Charles Kingsford Smith facts for kids

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1978 stamp sheet 50th anniverary of the first Trans-Pacific flight in 1928
Stamp sheet, released in Australia in 1978 in commemoration of the 50th anniversary of the first Trans-Pacific flight

Sir Charles Edward Kingsford Smith MC, AFC (9 February 1897 – 8 November 1935), often called by his nickname Smithy, was an early Australian aviator. In 1928, he earned global fame when he made the first trans-Pacific flight from the United States to Australia. He also made the first non-stop crossing of the Australian mainland, the first flights between Australia and New Zealand, and the first eastward Pacific crossing from Australia to the United States. He also made a flight from Australia to London, setting a new record of 10.5 days.

Early Life

Smith was born on February 9, 1897, in Hamilton, Brisbane (the capital city of Queensland, a state in Australia). He went to school at St. Andrew’s Cathedral Choir School and Sydney Technical High School. When he turned 16, Smith became an apprentice at Colonial Sugar Refining Co. Ltd., where he got training in engineering.

Military Career

In 1915, Smith joined the 1st Australian Imperial Force (AIF), the main branch of the Australian Army that fought outside of Australia in World War I. In the AIF he was a sapper (someone who builds and repairs roads and bridges) and a motorcycle dispatch rider (someone who delivers important messages). In 1916 he transferred to the Royal Flying Corps (RFC), where he became a pilot and a second lieutenant.  

In 1917, Smith's plane was shot down during battle. He survived, but was injured and had to have part of his left foot amputated (removed by surgery). He received the Military Cross for his bravery in battle. Because of his injuries, Smith was made an RFC flying teacher.  He was also promoted to Captain.  In April of 1918, Smith was assigned to the Royal Air Force, which had just been created.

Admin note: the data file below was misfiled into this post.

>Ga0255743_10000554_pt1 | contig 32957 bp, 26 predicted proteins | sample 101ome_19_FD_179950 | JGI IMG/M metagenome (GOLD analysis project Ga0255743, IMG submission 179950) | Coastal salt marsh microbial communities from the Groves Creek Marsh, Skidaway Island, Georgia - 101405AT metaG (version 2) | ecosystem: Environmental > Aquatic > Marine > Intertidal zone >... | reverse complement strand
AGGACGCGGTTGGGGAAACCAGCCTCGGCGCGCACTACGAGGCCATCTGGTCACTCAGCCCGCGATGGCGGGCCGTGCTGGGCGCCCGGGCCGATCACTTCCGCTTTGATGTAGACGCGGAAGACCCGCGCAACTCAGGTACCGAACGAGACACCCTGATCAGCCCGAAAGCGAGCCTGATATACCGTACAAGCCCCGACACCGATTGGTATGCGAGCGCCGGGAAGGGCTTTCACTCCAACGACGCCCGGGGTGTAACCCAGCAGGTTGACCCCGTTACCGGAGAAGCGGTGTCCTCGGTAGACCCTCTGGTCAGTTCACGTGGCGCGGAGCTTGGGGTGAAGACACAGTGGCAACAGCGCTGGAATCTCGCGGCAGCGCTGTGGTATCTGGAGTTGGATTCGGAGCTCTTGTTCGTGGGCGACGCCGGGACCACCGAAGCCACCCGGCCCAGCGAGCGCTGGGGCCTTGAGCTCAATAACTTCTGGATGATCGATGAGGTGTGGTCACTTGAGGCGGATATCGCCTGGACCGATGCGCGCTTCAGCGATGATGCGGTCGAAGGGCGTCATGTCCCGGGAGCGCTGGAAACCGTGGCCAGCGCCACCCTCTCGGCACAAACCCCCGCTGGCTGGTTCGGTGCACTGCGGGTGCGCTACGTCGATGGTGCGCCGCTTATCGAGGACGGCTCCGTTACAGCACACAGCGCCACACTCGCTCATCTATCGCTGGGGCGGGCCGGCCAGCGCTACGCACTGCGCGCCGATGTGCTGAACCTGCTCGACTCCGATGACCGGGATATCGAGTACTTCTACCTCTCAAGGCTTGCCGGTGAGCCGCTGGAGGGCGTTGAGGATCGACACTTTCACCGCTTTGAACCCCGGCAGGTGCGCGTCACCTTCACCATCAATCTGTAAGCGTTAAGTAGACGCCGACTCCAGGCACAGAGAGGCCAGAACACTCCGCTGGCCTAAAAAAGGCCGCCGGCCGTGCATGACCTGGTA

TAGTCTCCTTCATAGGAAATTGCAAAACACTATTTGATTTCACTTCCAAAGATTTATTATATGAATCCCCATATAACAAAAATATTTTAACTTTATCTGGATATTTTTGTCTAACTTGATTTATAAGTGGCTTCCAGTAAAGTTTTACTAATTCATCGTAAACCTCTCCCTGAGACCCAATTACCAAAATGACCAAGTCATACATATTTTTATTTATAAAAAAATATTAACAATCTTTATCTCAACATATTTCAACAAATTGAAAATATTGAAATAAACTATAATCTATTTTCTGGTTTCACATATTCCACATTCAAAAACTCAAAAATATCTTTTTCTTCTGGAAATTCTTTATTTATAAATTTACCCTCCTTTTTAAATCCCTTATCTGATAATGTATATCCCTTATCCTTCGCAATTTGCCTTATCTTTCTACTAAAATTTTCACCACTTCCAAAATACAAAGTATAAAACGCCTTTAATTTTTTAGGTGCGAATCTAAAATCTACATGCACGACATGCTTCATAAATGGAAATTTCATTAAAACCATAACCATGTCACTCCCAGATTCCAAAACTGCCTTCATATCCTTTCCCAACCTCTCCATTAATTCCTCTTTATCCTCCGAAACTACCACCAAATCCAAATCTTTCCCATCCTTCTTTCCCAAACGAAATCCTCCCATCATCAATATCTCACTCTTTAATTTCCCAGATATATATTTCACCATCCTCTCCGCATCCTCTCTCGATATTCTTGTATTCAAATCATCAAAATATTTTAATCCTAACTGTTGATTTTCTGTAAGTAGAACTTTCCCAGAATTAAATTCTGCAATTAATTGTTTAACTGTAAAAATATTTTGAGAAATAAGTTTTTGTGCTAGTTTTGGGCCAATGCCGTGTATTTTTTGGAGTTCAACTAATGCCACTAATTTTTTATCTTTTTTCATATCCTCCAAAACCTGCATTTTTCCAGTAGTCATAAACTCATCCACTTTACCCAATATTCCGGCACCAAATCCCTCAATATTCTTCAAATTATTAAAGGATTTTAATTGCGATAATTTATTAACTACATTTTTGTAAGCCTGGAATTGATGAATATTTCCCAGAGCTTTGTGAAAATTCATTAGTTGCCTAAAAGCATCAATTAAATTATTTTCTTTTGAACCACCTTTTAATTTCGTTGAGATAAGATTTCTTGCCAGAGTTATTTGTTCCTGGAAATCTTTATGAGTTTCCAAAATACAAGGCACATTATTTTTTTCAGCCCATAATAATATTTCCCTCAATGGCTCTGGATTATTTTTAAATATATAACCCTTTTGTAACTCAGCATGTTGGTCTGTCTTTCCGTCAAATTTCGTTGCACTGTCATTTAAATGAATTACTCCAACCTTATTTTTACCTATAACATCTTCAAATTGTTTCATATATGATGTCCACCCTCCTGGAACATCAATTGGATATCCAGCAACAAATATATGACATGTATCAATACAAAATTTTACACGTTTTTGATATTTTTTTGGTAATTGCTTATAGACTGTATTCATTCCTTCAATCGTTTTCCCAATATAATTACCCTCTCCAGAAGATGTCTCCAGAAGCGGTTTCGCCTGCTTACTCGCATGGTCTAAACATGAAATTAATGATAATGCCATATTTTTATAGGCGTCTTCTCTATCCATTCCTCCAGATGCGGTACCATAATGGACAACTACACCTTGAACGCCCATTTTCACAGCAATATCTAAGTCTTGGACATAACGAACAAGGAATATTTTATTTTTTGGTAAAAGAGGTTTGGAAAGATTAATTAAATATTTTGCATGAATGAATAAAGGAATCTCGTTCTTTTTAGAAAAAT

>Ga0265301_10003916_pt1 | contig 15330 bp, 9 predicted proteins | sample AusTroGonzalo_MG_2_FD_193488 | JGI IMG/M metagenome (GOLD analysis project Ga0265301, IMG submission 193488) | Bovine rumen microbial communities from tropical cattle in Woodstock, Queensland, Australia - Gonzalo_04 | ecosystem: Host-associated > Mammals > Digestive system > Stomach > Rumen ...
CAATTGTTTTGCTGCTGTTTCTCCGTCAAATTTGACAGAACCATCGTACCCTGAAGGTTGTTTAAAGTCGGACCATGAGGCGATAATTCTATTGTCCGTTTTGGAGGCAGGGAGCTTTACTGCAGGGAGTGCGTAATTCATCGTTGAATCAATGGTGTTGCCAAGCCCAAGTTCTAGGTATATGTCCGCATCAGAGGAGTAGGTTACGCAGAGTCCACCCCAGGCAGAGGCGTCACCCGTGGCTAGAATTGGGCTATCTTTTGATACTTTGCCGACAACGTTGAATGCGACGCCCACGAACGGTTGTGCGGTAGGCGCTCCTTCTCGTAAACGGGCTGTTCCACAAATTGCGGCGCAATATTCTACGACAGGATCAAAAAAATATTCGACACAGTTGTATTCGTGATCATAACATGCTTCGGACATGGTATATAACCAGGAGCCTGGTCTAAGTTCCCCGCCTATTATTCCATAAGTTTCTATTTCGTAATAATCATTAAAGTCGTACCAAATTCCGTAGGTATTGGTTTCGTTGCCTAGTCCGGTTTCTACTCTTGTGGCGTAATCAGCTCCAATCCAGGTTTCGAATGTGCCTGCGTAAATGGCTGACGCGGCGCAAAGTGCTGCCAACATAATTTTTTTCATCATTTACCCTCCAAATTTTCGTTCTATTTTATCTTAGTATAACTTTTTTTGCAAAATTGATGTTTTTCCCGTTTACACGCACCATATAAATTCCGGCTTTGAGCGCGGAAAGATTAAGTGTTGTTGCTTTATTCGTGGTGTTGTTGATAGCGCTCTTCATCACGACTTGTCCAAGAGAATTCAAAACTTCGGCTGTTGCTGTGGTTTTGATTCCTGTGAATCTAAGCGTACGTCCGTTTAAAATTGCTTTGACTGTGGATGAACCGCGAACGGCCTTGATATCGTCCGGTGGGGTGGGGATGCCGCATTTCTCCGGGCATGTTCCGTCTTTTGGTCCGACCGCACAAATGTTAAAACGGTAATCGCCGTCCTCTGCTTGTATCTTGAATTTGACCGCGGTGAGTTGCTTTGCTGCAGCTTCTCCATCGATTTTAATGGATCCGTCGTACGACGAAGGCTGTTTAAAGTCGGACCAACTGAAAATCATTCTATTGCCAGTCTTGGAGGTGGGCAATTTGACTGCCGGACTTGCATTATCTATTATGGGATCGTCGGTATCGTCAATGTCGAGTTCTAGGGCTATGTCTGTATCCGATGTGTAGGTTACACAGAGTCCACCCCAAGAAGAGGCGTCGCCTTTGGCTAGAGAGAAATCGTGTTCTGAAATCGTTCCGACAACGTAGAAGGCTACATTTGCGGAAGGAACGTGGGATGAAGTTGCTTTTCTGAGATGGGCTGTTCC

After finishing his military service in 1919, Smith created Kingsford Smith, Maddocks Aeros Ltd., flying a joy-riding service (which sold plane rides to customers for entertainment). He flew mostly in the North of England.  Later, he worked in the United States as a barnstormer, entertaining people by doing tricks in his airplane.  In 1921, he returned to Australia.  There he kept working as a barnstormer and also flew airmail services (he delivered mail by airplane).

On June 2, 1921, Smith applied for a commercial pilot’s license.  He became one of Australia’s first airline pilots after he was hired to fly for the newly created West Australian Airways.

On June 6, 1923, Smith married Thelma Eileen Hope Corboy.

Famous Flights

Smith became famous for setting flying records. He was very famous for all of his flights around the world. His famous flights included:

  • Flying around Australia in 10 days and 5 hours in 1926 with C T P Ulm. This was twice as fast as any other pilot had ever taken to fly around Australia.
  • Flying over the Pacific Ocean with a team of three other people. The team started the first part of their journey in California and landed in Hawaii. Next they flew from Hawaii to Fiji. This part of the trip was the hardest because of very bad storms. Finally, they flew from Fiji to Brisbane. When they landed in Brisbane, there were 25,000 people to greet Smith and his team. After that they flew to Sydney, where 300,000 people greeted them.
  • Completing the first-ever flight around the world. Smith and his team flew to England; then across the Atlantic to North America; then to California.
  • Flying 10,000 miles by himself.

The same year as his 10,000-mile flight, Smith married Mary Powell. Together they had a son called Charles.

Disappearance and death